There is no way I would have lasted had I tried to walk. There is no way I had any business being there were it not for the motorized wheelchair. And even though part of me felt so very defeated to have to resort to such measures and to look like…well…to look the way I did…I’m glad I did it.

It was humiliating and freeing all at once.

I know that’s horrible of me to say. But there is a certain stigma that comes with being in a wheelchair and I was just getting used to that. A motorized wheelchair? Now come on…that’s a level that kicks it up another notch. And that will certainly take some more time to get used to. However it gave me the freedom to be present and in the moment with my daughter. It still wasn’t easy and I can’t imagine doing anything like that often…but for every once in a while, I can swallow my pride if it means giving back some “normal” to my family. Although I’m not sure how “normal” all of that is. A new normal maybe. One that allows me to do more, to be more.

Speaking of being more, I’m trying not to become just a lump of nothing while I wait for my body to right itself. I quietly enrolled at the local community college and took two online classes this past semester. I tried not to make too big a deal of it because frankly I wasn’t sure how it would go.

There is no way I can sit in a class yet. So online was my only choice. I didn’t have to be online at any certain time, which meant my endless treatment sessions and never ending string of doctor’s appointments were ok. It was what I could do, when I could do it. So I thought…what the hell? I can try, right?

No, I never finished my degree. I was working as a reporter and anchor while my class was graduating. At the time, it was a no-brainer. How could I turn down working in my field for classes in my field? By the time I was 23 I was anchoring the afternoon news and had bought my first home. However it still nags me that I never finished. Especially now when I talk to the kids about how important their education is and why they need to go to college, etc. So…back to school I go. Slowly. One class in the fall, online…maybe two depending on my health, treatment schedule, and how well I think I can handle it all.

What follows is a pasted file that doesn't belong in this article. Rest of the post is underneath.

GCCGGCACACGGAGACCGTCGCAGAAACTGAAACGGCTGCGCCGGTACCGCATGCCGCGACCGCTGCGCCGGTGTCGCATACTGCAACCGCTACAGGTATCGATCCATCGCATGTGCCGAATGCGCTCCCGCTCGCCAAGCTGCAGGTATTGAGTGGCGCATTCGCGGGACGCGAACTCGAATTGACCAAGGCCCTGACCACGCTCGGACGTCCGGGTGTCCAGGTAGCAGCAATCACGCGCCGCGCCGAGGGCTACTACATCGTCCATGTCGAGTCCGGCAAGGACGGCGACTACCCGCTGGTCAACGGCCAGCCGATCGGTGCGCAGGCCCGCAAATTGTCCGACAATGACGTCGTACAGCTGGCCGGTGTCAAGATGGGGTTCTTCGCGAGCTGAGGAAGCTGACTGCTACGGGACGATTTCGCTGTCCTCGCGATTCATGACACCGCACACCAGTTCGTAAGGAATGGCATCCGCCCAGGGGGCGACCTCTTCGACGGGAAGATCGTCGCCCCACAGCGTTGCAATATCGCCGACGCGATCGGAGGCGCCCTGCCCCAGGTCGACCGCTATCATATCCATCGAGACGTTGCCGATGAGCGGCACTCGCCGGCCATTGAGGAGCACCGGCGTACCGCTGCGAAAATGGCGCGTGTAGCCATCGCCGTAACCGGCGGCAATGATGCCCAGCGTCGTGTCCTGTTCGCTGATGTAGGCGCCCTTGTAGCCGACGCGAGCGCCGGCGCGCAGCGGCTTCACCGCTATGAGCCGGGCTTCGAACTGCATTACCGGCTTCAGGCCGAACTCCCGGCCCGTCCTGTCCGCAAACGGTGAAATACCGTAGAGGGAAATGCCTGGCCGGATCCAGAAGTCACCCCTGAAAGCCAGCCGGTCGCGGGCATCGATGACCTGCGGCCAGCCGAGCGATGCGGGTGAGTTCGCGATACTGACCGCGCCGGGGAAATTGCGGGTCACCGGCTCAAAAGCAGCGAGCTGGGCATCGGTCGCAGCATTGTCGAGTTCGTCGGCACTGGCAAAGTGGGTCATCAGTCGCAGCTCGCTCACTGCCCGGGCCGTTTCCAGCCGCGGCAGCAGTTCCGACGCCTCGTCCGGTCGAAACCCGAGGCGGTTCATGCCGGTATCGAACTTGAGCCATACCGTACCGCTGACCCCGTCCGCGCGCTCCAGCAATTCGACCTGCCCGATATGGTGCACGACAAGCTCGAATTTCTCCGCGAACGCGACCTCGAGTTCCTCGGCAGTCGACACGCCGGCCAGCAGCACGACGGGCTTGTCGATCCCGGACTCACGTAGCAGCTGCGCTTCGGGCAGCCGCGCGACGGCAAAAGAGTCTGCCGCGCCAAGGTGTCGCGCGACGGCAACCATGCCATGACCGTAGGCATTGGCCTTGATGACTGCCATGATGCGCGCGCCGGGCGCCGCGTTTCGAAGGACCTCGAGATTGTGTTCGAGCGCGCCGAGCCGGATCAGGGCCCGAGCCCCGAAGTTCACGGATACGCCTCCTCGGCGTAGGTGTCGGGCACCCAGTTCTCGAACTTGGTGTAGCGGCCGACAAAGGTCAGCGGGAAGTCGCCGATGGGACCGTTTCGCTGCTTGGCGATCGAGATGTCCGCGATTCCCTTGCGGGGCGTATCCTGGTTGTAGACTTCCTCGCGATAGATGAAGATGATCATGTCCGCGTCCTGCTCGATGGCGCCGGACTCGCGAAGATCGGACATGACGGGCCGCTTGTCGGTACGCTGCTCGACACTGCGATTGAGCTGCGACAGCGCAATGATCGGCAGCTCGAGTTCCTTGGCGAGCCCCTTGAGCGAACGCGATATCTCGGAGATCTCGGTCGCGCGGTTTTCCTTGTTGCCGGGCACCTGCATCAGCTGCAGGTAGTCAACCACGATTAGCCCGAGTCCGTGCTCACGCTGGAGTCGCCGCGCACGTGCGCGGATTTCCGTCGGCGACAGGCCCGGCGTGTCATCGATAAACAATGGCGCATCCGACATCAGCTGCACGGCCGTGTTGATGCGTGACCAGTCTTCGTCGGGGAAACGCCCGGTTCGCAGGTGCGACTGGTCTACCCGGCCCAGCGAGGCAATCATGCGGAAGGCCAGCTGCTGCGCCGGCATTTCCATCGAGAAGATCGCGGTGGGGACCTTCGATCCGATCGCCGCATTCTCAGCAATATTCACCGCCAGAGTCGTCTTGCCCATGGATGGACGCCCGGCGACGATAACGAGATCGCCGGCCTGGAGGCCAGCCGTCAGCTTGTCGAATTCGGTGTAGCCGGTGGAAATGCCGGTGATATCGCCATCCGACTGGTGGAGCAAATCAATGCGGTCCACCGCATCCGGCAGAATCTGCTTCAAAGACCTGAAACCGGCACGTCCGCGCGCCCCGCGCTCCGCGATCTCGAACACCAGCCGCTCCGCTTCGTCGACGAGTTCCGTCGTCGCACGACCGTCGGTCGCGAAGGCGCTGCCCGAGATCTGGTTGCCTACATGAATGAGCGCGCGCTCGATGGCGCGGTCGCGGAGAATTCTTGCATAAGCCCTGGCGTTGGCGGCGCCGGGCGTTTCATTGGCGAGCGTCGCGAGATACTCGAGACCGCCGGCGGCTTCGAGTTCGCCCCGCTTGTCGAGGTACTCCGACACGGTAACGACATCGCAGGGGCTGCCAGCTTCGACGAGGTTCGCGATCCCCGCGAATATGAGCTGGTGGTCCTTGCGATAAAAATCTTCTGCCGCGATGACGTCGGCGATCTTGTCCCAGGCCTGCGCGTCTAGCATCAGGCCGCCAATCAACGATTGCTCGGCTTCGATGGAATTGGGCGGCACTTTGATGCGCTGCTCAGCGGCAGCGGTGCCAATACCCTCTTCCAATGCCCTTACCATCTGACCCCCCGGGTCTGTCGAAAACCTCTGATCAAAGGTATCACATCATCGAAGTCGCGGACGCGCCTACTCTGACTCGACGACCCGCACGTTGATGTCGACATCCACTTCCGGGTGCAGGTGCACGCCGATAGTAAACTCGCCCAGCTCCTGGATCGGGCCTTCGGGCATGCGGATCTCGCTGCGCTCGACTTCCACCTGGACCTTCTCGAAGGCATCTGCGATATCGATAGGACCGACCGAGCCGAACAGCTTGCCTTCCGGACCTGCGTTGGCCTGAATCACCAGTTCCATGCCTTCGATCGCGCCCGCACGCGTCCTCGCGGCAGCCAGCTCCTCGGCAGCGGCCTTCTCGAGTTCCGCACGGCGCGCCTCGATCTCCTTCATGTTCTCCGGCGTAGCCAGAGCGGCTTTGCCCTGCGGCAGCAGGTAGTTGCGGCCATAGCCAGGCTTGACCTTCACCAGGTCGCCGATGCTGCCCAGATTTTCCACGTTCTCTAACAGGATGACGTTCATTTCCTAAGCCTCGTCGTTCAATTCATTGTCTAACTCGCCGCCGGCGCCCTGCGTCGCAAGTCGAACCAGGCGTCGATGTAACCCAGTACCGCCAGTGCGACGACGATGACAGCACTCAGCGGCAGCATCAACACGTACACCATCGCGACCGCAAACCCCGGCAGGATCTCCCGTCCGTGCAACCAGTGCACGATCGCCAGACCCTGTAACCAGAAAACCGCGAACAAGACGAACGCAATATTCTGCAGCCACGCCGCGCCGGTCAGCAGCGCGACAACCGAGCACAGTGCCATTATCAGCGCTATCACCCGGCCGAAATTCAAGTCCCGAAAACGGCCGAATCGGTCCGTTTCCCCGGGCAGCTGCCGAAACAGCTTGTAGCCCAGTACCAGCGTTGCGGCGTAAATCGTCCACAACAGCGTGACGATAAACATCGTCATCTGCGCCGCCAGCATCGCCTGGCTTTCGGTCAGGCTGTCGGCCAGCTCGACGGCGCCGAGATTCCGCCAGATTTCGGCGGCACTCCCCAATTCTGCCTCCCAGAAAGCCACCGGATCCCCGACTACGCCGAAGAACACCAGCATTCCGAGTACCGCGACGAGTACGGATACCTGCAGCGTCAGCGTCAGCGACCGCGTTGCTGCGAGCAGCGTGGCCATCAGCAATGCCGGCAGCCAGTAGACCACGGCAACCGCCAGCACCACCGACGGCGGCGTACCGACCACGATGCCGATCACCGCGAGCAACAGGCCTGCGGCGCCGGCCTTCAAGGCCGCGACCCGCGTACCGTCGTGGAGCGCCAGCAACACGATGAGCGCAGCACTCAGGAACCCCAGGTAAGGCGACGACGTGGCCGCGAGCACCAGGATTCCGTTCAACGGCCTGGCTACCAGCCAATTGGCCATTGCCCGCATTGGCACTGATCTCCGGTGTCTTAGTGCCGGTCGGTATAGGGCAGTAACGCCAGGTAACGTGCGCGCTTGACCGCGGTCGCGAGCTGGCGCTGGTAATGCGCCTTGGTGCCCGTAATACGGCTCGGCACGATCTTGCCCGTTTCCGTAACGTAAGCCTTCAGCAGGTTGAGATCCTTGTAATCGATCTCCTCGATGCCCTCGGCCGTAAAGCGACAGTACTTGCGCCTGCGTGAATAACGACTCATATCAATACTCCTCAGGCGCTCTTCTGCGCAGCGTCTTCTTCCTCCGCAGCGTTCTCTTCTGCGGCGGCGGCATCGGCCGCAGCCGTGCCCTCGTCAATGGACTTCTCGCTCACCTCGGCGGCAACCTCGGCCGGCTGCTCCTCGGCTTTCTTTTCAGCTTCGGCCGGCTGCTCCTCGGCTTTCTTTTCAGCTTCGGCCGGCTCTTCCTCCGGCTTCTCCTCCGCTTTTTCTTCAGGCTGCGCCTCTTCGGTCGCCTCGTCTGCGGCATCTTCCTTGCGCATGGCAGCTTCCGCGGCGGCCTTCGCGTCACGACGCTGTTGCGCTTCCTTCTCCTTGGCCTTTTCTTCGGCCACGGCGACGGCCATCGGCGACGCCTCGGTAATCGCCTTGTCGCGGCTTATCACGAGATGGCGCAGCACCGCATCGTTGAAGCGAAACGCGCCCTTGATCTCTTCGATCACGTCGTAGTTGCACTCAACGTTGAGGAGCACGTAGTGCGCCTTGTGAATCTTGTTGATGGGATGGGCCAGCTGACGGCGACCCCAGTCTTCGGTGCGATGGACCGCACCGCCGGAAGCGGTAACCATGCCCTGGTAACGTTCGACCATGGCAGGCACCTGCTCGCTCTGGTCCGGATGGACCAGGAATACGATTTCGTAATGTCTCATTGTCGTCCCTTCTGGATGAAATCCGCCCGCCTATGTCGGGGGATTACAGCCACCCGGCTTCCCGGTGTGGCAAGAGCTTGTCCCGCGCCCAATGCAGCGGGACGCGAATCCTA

At least this limit pushing experience didn’t require swallowing my pride as much. I’m actually very proud of myself. I’m doing my best to add things to my life that my body can handle and that give me some purpose. Not that getting up everyday and being a mother and wife doesn’t give me purpose, but I need to reclaim what Lupus has taken. I need to take back at least some of my life.

I had it all. Or at least, I felt like I did.

I want it all back. Yesterday. And it’s taking so long. And it’s so hard. And for every step forward there are two steps back and for every leap I cheer there are dangers I just ignore. Just when I think the testing is done and the blood work is over and the treatments can be spread a part a bit…I’m joking about setting up a cot at the doctor’s office because it’s all I do. It’s my life.

It’s not the life I want.

So that means some pride swallowing, some more white trash rascal scooter jokes, and maybe…just maybe…a diploma.

This battle is so much harder than I anticipated, in ways that I didn’t see coming. But I won’t let it take me, or the life I worked hard to build. I can’t. I’ve built a life that has everything I ever wanted, with an amazing husband, two awesome kids, a job I love. Before all the drugs I was at my ideal weight, I was active and happy. I will be active again. I will be happier. Lupus can not rob me of everything. There are ways around things. There always are. If that means I have to find the Erin way in other situations, I will. If that means swallowing my pride again, I will.

Yes. I’m getting my life back. New, improved, different.

Now to just convince everyone around me to join in on the fun.